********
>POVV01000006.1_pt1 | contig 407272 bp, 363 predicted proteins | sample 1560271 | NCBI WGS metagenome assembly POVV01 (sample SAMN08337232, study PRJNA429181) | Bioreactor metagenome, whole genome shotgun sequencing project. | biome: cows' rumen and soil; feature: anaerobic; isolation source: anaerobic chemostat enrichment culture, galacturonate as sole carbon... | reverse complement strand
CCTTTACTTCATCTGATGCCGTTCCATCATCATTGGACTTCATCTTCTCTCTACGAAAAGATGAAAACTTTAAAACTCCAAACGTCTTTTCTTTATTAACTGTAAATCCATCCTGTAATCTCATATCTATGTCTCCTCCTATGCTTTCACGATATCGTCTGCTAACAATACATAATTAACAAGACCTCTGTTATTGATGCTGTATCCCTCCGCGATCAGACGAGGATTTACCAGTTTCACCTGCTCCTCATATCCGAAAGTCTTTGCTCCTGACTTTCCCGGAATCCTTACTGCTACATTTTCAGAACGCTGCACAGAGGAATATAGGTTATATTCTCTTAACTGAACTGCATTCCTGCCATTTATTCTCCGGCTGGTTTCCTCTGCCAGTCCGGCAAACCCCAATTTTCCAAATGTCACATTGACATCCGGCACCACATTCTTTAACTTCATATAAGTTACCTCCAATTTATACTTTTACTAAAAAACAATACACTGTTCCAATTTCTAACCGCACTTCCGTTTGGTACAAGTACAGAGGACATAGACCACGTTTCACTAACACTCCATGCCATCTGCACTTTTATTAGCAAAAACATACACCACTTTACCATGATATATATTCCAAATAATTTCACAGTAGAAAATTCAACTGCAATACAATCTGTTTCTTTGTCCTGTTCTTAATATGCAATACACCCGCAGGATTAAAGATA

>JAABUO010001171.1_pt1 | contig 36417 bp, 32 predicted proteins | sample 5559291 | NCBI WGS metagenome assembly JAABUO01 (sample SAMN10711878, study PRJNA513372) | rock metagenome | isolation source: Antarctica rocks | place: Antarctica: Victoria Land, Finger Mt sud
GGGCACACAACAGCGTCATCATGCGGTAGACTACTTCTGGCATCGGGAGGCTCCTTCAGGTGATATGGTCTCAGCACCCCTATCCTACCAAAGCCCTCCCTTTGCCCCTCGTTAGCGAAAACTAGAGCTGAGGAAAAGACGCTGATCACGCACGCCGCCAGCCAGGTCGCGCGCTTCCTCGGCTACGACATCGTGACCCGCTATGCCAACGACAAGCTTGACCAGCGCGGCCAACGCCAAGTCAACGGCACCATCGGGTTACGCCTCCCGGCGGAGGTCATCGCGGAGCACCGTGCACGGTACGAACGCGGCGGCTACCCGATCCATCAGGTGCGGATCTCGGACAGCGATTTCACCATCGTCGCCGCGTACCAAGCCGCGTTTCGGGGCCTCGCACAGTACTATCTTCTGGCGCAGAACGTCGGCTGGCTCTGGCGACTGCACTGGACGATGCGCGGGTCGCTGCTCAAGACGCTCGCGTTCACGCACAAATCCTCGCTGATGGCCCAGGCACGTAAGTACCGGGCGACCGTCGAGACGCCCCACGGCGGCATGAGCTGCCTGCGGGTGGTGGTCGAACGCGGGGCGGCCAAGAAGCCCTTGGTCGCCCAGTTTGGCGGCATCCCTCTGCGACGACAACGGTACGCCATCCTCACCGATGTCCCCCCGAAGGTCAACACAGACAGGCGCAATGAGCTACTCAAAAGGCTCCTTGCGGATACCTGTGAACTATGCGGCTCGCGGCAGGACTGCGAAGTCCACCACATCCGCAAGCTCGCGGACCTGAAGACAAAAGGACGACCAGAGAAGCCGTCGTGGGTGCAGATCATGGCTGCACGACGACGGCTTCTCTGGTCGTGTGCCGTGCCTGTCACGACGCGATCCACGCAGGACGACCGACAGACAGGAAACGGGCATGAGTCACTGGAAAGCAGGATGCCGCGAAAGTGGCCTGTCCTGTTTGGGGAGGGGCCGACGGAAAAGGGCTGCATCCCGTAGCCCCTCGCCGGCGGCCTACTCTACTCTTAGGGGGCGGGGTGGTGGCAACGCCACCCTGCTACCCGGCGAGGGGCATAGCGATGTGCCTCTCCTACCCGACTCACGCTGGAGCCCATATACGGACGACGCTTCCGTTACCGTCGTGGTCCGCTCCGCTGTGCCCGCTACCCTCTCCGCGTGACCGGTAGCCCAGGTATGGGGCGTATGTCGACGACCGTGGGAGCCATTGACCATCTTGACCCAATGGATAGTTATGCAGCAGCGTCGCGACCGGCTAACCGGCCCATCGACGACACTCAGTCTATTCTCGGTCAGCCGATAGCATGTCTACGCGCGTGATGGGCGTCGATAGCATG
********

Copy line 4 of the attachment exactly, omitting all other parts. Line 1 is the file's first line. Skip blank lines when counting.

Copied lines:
GGGCACACAACAGCGTCATCATGCGGTAGACTACTTCTGGCATCGGGAGGCTCCTTCAGGTGATATGGTCTCAGCACCCCTATCCTACCAAAGCCCTCCCTTTGCCCCTCGTTAGCGAAAACTAGAGCTGAGGAAAAGACGCTGATCACGCACGCCGCCAGCCAGGTCGCGCGCTTCCTCGGCTACGACATCGTGACCCGCTATGCCAACGACAAGCTTGACCAGCGCGGCCAACGCCAAGTCAACGGCACCATCGGGTTACGCCTCCCGGCGGAGGTCATCGCGGAGCACCGTGCACGGTACGAACGCGGCGGCTACCCGATCCATCAGGTGCGGATCTCGGACAGCGATTTCACCATCGTCGCCGCGTACCAAGCCGCGTTTCGGGGCCTCGCACAGTACTATCTTCTGGCGCAGAACGTCGGCTGGCTCTGGCGACTGCACTGGACGATGCGCGGGTCGCTGCTCAAGACGCTCGCGTTCACGCACAAATCCTCGCTGATGGCCCAGGCACGTAAGTACCGGGCGACCGTCGAGACGCCCCACGGCGGCATGAGCTGCCTGCGGGTGGTGGTCGAACGCGGGGCGGCCAAGAAGCCCTTGGTCGCCCAGTTTGGCGGCATCCCTCTGCGACGACAACGGTACGCCATCCTCACCGATGTCCCCCCGAAGGTCAACACAGACAGGCGCAATGAGCTACTCAAAAGGCTCCTTGCGGATACCTGTGAACTATGCGGCTCGCGGCAGGACTGCGAAGTCCACCACATCCGCAAGCTCGCGGACCTGAAGACAAAAGGACGACCAGAGAAGCCGTCGTGGGTGCAGATCATGGCTGCACGACGACGGCTTCTCTGGTCGTGTGCCGTGCCTGTCACGACGCGATCCACGCAGGACGACCGACAGACAGGAAACGGGCATGAGTCACTGGAAAGCAGGATGCCGCGAAAGTGGCCTGTCCTGTTTGGGGAGGGGCCGACGGAAAAGGGCTGCATCCCGTAGCCCCTCGCCGGCGGCCTACTCTACTCTTAGGGGGCGGGGTGGTGGCAACGCCACCCTGCTACCCGGCGAGGGGCATAGCGATGTGCCTCTCCTACCCGACTCACGCTGGAGCCCATATACGGACGACGCTTCCGTTACCGTCGTGGTCCGCTCCGCTGTGCCCGCTACCCTCTCCGCGTGACCGGTAGCCCAGGTATGGGGCGTATGTCGACGACCGTGGGAGCCATTGACCATCTTGACCCAATGGATAGTTATGCAGCAGCGTCGCGACCGGCTAACCGGCCCATCGACGACACTCAGTCTATTCTCGGTCAGCCGATAGCATGTCTACGCGCGTGATGGGCGTCGATAGCATG